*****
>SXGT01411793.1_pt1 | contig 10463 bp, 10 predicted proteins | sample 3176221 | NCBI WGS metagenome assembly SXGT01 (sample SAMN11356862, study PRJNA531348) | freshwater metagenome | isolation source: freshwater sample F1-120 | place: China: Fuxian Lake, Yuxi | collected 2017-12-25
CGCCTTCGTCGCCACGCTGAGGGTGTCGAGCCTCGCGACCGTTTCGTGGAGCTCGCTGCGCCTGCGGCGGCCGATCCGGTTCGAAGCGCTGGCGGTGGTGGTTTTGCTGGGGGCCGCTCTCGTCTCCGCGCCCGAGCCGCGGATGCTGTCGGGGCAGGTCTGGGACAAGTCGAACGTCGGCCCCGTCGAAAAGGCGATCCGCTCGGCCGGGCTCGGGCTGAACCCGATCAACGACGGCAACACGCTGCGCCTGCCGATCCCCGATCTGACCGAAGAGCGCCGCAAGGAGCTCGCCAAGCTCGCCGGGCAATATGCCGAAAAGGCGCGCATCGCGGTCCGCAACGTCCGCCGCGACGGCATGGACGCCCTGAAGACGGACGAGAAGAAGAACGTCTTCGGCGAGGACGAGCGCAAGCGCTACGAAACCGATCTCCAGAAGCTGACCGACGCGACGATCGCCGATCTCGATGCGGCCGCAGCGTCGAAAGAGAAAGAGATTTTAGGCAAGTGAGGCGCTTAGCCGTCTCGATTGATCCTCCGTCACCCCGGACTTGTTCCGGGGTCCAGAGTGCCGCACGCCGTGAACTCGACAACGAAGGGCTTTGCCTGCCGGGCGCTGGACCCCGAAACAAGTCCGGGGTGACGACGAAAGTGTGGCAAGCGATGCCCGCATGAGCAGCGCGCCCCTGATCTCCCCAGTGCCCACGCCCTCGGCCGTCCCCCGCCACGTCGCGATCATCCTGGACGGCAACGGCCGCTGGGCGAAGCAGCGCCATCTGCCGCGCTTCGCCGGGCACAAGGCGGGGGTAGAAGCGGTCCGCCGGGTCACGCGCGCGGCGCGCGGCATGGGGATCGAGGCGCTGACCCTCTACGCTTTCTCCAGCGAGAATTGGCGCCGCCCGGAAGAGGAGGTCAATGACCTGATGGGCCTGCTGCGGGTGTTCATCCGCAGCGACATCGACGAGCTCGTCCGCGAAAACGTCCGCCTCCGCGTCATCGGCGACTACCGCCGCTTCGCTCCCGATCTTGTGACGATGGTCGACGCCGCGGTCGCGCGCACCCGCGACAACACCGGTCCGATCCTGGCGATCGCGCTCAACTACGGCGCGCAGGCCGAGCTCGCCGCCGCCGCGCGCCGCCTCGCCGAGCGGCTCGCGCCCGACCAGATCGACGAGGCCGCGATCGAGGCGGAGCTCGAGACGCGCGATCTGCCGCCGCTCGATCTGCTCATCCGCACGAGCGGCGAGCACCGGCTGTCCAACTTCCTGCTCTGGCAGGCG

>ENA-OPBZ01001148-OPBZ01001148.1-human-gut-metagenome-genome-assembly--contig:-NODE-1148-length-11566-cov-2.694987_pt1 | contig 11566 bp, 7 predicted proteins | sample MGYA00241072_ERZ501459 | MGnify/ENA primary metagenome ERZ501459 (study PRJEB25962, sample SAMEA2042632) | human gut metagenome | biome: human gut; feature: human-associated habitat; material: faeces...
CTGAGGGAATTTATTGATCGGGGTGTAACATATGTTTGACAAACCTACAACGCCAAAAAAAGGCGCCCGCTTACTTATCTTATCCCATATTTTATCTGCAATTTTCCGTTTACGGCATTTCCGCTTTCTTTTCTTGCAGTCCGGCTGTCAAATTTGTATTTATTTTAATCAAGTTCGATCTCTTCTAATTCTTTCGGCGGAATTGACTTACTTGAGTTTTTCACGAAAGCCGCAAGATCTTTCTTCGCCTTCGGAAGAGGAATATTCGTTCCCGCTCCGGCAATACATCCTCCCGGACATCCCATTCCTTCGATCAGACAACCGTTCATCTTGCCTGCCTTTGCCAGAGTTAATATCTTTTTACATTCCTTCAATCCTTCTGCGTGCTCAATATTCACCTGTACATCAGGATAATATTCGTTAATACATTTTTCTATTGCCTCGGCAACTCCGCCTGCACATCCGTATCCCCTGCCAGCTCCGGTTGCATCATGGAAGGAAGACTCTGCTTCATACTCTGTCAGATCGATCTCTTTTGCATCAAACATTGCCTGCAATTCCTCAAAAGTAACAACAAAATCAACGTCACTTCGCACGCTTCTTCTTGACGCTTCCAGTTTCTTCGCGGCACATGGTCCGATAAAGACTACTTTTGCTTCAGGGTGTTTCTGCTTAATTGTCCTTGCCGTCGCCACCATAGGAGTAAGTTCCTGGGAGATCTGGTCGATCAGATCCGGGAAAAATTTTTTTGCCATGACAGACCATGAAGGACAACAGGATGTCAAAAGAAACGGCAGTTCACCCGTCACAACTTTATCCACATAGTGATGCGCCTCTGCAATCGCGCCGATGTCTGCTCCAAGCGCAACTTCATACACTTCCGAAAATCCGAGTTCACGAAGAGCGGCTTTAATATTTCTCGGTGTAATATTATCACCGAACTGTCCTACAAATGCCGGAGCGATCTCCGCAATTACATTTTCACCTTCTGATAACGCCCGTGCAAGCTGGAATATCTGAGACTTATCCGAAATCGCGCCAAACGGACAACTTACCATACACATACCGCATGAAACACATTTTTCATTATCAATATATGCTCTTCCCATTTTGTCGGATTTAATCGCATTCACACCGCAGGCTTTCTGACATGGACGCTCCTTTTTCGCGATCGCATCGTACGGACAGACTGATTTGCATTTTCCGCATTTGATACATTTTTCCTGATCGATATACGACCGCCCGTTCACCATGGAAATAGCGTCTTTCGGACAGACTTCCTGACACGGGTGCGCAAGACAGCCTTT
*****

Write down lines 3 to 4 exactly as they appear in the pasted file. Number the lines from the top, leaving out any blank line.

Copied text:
>ENA-OPBZ01001148-OPBZ01001148.1-human-gut-metagenome-genome-assembly--contig:-NODE-1148-length-11566-cov-2.694987_pt1 | contig 11566 bp, 7 predicted proteins | sample MGYA00241072_ERZ501459 | MGnify/ENA primary metagenome ERZ501459 (study PRJEB25962, sample SAMEA2042632) | human gut metagenome | biome: human gut; feature: human-associated habitat; material: faeces...
CTGAGGGAATTTATTGATCGGGGTGTAACATATGTTTGACAAACCTACAACGCCAAAAAAAGGCGCCCGCTTACTTATCTTATCCCATATTTTATCTGCAATTTTCCGTTTACGGCATTTCCGCTTTCTTTTCTTGCAGTCCGGCTGTCAAATTTGTATTTATTTTAATCAAGTTCGATCTCTTCTAATTCTTTCGGCGGAATTGACTTACTTGAGTTTTTCACGAAAGCCGCAAGATCTTTCTTCGCCTTCGGAAGAGGAATATTCGTTCCCGCTCCGGCAATACATCCTCCCGGACATCCCATTCCTTCGATCAGACAACCGTTCATCTTGCCTGCCTTTGCCAGAGTTAATATCTTTTTACATTCCTTCAATCCTTCTGCGTGCTCAATATTCACCTGTACATCAGGATAATATTCGTTAATACATTTTTCTATTGCCTCGGCAACTCCGCCTGCACATCCGTATCCCCTGCCAGCTCCGGTTGCATCATGGAAGGAAGACTCTGCTTCATACTCTGTCAGATCGATCTCTTTTGCATCAAACATTGCCTGCAATTCCTCAAAAGTAACAACAAAATCAACGTCACTTCGCACGCTTCTTCTTGACGCTTCCAGTTTCTTCGCGGCACATGGTCCGATAAAGACTACTTTTGCTTCAGGGTGTTTCTGCTTAATTGTCCTTGCCGTCGCCACCATAGGAGTAAGTTCCTGGGAGATCTGGTCGATCAGATCCGGGAAAAATTTTTTTGCCATGACAGACCATGAAGGACAACAGGATGTCAAAAGAAACGGCAGTTCACCCGTCACAACTTTATCCACATAGTGATGCGCCTCTGCAATCGCGCCGATGTCTGCTCCAAGCGCAACTTCATACACTTCCGAAAATCCGAGTTCACGAAGAGCGGCTTTAATATTTCTCGGTGTAATATTATCACCGAACTGTCCTACAAATGCCGGAGCGATCTCCGCAATTACATTTTCACCTTCTGATAACGCCCGTGCAAGCTGGAATATCTGAGACTTATCCGAAATCGCGCCAAACGGACAACTTACCATACACATACCGCATGAAACACATTTTTCATTATCAATATATGCTCTTCCCATTTTGTCGGATTTAATCGCATTCACACCGCAGGCTTTCTGACATGGACGCTCCTTTTTCGCGATCGCATCGTACGGACAGACTGATTTGCATTTTCCGCATTTGATACATTTTTCCTGATCGATATACGACCGCCCGTTCACCATGGAAATAGCGTCTTTCGGACAGACTTCCTGACACGGGTGCGCAAGACAGCCTTT